Monolith Mystery of Stonehenge
September 3rd, 2020
Here it is … Stonehenge. This is an interesting post to write because what can I add? With so much speculation, this wonder of world history may be better left to the imagination. Will we ever really know the origin, purpose or meaning of this anomaly in the English countryside? Certainly, it was significant to life and culture at the time it was assembled between 3000 and 1600 B.C., but its story has been lost to time in a world intolerant of the unknown.
Each of Stonehenge’s sarsen stones weighs approximately 25 tons and stands 13 feet/4 meters tall. The stones came from Marlborough, roughly 20 miles/32 km away. The smaller bluestones likely came from much farther away at Preseli Hills in Pembrokeshire, about 155 miles/250 km from the site.
How and why Stonehenge was constructed remains a mystery. Theories exist of course, both of this world and out of this world — wizards, aliens, celestial influences, ceremony or burial (human bone has been found on the site), or maybe a purpose related to the summer and winter solstices.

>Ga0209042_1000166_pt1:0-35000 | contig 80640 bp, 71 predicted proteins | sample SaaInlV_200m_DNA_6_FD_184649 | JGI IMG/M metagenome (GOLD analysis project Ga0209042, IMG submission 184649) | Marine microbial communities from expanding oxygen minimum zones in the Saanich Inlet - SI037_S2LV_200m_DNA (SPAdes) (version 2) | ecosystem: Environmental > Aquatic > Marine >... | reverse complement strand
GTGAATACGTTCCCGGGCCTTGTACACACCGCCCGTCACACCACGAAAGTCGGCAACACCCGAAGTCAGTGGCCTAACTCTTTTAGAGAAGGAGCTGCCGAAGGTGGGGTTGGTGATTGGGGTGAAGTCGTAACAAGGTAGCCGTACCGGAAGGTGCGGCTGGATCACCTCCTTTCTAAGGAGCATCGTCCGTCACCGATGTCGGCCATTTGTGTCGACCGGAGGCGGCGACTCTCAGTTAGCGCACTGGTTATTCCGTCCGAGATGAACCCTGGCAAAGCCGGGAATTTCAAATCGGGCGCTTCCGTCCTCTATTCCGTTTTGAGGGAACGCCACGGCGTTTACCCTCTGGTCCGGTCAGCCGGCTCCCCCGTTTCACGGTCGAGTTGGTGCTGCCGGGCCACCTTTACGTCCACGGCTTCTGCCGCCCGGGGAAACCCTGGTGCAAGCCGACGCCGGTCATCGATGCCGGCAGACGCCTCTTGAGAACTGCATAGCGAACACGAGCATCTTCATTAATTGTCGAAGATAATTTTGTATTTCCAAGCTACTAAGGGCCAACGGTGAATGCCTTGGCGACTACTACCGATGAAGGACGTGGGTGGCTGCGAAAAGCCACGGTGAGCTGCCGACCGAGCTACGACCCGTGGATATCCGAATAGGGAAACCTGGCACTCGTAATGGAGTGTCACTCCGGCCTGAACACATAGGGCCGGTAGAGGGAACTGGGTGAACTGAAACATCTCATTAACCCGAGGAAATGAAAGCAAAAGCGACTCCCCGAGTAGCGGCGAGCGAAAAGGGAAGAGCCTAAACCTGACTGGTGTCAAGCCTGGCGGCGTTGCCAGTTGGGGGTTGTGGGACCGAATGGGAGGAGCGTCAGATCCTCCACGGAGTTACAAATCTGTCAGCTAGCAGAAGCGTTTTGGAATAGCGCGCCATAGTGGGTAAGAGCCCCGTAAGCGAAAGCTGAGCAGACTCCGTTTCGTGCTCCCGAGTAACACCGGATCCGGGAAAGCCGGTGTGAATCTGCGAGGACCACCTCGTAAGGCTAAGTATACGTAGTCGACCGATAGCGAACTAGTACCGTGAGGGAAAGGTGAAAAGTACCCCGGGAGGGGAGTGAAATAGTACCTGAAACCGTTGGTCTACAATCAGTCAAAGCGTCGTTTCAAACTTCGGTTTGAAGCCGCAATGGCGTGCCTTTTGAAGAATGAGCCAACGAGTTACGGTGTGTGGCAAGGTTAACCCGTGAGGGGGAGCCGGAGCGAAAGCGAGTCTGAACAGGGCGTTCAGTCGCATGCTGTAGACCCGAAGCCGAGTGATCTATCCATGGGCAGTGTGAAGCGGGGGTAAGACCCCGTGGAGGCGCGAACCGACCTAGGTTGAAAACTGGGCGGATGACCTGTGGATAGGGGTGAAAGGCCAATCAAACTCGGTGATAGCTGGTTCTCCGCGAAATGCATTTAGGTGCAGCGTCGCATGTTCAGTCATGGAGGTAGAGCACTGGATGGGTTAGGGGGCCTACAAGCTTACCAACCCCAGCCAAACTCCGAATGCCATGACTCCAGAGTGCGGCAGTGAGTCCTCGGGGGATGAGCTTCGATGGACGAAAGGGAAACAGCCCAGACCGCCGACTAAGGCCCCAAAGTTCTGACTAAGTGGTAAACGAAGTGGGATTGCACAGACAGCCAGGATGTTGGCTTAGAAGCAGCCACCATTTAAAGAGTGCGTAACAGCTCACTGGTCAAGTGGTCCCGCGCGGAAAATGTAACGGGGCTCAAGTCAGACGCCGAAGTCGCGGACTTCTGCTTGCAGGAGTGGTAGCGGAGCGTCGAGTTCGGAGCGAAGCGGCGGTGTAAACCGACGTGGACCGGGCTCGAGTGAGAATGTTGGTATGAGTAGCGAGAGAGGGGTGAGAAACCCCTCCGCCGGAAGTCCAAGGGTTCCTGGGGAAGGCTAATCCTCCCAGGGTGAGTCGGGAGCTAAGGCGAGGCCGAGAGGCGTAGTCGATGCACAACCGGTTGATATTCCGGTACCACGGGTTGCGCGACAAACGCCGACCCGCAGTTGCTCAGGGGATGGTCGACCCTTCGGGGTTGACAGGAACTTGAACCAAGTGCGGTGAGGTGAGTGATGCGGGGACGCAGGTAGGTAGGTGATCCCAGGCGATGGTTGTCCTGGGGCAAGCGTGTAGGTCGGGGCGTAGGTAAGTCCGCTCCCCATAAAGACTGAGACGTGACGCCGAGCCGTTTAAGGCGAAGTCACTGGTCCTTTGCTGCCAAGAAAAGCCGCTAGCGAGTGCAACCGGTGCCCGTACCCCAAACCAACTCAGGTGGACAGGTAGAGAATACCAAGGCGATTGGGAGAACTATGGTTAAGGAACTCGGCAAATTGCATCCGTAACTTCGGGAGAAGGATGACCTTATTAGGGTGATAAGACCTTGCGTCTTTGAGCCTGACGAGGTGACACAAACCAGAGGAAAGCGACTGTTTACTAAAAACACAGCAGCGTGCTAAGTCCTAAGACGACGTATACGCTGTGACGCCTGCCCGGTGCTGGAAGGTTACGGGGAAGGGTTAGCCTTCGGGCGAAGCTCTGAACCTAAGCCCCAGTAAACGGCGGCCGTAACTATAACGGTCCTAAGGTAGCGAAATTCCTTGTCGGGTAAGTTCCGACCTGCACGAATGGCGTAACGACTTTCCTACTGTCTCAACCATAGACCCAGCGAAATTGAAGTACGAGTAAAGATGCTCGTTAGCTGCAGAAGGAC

Exciting recent discoveries tell us more about the acoustic qualities of the site, made while testing a small-scale model called “Stonehenge Lego.” According to researchers, sound and reverberation would have been amplified within the site based on the shape and position of the stones.
Sitting in the grass viewing Stonehenge from afar and from various perspectives makes for a thought provoking afternoon. There are few things in life that have not disappeared or been forgotten after 5,000 years — Stonehenge is one of them. Human creativity is another.
More tomorrow from London!
P.S. While you’re at Stonehenge, don’t miss seeing Salisbury Cathedral where you’ll also find one of only four copies of the Magna Carta, which dates back to 1215.
Post of the Day: Adding a bit of light to the darkness as we get through the pandemic together. This series features travel photos from my archives, shared with you while staying close to home.